Text: Liisi Kirch, financial literacy coordinator of the Minstry of Finance of Estonia, Photo credit: Pixabay
The very first financial literacy strategy program in Estonia was launched in 2013 for the years 2013–2020 and is about to end this year. The same way first program’s design and implementation brought together lots of private and public sector partners to share ideas and agree the most important activities to raise the awareness of Estonian people, has the Ministry of Finance collected all the achievements but also problems and concerns this year.
Possibilities for improvement
Although PISA 2018 financial literacy test ranked Estonian students to be the smartest in the world, our partners and the Ministry still see lots of possibilities for improvements. One of the main concerns is the knowledge both students and adults already have tend not to be used in practice, so attitudes must be addressed with different actions in coming years. The motivation and confidence among teachers to talk about money matters class-by-class while teaching different subjects can be higher – to fully understand the reasons behind this problem another survey among school leaders, teachers, students and their parents are going to be taken in 2020 second half.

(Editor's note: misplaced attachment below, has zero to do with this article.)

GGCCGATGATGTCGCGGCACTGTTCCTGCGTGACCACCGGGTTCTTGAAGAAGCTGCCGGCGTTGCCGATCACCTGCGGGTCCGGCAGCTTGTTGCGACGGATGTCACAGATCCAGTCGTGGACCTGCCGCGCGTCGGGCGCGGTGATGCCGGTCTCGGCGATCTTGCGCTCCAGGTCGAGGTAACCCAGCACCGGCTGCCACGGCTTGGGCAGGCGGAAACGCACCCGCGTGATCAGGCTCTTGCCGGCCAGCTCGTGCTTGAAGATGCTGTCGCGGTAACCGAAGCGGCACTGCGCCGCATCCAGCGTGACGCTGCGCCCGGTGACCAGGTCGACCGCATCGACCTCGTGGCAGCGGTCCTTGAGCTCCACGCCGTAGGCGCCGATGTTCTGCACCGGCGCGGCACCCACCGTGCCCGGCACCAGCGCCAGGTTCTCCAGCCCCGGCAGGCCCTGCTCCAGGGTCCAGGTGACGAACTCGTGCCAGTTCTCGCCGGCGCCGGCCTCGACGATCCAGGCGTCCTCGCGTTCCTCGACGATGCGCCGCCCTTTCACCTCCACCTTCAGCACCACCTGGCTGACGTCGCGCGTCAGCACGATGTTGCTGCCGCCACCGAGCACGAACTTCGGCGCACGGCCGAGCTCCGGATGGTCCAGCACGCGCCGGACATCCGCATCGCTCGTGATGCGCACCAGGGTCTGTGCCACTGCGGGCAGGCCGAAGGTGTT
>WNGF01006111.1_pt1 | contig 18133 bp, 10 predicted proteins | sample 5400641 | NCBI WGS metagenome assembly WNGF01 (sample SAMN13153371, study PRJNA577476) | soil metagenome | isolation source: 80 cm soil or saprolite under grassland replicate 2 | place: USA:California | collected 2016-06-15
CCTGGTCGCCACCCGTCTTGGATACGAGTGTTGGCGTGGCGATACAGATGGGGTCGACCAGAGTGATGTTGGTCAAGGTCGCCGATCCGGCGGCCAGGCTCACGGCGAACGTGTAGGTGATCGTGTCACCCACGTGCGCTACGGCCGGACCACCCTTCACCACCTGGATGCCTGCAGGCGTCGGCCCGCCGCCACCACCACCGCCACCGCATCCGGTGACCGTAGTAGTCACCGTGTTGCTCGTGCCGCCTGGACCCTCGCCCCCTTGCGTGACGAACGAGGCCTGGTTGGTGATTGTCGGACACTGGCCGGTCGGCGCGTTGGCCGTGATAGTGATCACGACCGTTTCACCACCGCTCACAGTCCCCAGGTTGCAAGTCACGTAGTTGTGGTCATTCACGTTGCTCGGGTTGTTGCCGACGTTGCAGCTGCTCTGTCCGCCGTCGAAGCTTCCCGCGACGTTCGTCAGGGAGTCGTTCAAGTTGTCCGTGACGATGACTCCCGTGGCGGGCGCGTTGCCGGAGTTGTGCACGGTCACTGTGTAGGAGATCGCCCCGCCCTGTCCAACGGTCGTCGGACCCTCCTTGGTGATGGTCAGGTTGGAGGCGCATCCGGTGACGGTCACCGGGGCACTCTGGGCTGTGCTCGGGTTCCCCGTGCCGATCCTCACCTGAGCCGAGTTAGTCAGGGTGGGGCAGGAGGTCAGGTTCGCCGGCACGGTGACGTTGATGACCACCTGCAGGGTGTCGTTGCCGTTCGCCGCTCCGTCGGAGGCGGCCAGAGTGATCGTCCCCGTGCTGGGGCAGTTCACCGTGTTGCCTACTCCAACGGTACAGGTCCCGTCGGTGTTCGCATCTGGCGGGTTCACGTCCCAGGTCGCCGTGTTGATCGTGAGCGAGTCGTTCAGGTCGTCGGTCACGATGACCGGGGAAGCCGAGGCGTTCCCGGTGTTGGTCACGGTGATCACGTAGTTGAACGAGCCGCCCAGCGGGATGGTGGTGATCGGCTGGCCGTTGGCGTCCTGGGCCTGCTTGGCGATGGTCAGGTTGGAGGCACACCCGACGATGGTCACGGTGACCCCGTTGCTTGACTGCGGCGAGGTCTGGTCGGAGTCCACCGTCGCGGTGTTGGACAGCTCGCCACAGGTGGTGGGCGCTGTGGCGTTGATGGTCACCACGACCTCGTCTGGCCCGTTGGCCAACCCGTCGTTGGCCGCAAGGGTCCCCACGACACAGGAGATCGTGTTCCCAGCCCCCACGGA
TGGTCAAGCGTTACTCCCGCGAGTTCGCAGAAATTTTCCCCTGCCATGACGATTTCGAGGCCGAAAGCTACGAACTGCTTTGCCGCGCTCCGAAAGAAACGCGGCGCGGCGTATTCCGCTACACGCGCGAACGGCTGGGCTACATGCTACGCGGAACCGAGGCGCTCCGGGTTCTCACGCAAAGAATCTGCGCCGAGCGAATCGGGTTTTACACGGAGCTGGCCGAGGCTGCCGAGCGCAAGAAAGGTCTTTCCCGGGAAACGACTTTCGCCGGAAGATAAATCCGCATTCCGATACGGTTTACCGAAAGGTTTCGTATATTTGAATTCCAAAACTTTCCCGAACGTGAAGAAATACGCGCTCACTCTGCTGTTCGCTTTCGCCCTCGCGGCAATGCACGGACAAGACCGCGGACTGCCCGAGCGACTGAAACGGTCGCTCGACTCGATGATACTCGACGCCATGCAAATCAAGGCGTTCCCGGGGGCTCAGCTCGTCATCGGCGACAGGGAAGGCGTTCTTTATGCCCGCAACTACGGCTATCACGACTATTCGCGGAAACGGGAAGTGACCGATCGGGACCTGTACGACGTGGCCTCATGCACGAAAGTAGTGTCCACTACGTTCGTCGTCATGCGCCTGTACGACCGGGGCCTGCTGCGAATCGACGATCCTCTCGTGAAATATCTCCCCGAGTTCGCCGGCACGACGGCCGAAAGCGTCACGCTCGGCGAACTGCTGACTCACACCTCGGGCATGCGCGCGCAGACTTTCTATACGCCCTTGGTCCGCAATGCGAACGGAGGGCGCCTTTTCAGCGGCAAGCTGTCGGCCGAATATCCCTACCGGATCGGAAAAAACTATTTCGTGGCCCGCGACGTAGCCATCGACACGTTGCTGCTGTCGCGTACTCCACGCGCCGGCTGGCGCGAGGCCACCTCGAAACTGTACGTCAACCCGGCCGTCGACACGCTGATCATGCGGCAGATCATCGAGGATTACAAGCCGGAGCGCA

Last but not least, the concern is seen in significantly lower level of PISA results among Russian speaking students supported by similar results among Russian speaking adults from OECD Survey of Adult Financial Literacy Competencies taken in 2019.
Co-operation with different partners
The compilation process of the new strategy program will be followed by the strategy day event together with before mentioned partners in August 2020. The new version is expected to be available in Q1 2021. The strategy is implemented in co-operation with different partners including public sector organizations like Central Bank, FSA and other ministries, private sector partners like Estonian Banking Association including different credit institutions, investment clubs, the Stock Exchange and NGO-s, not to mention enthusiastic persons like financial literacy and entrepreneurship teachers and successful school leaders, financial bloggers, book authors and trainers.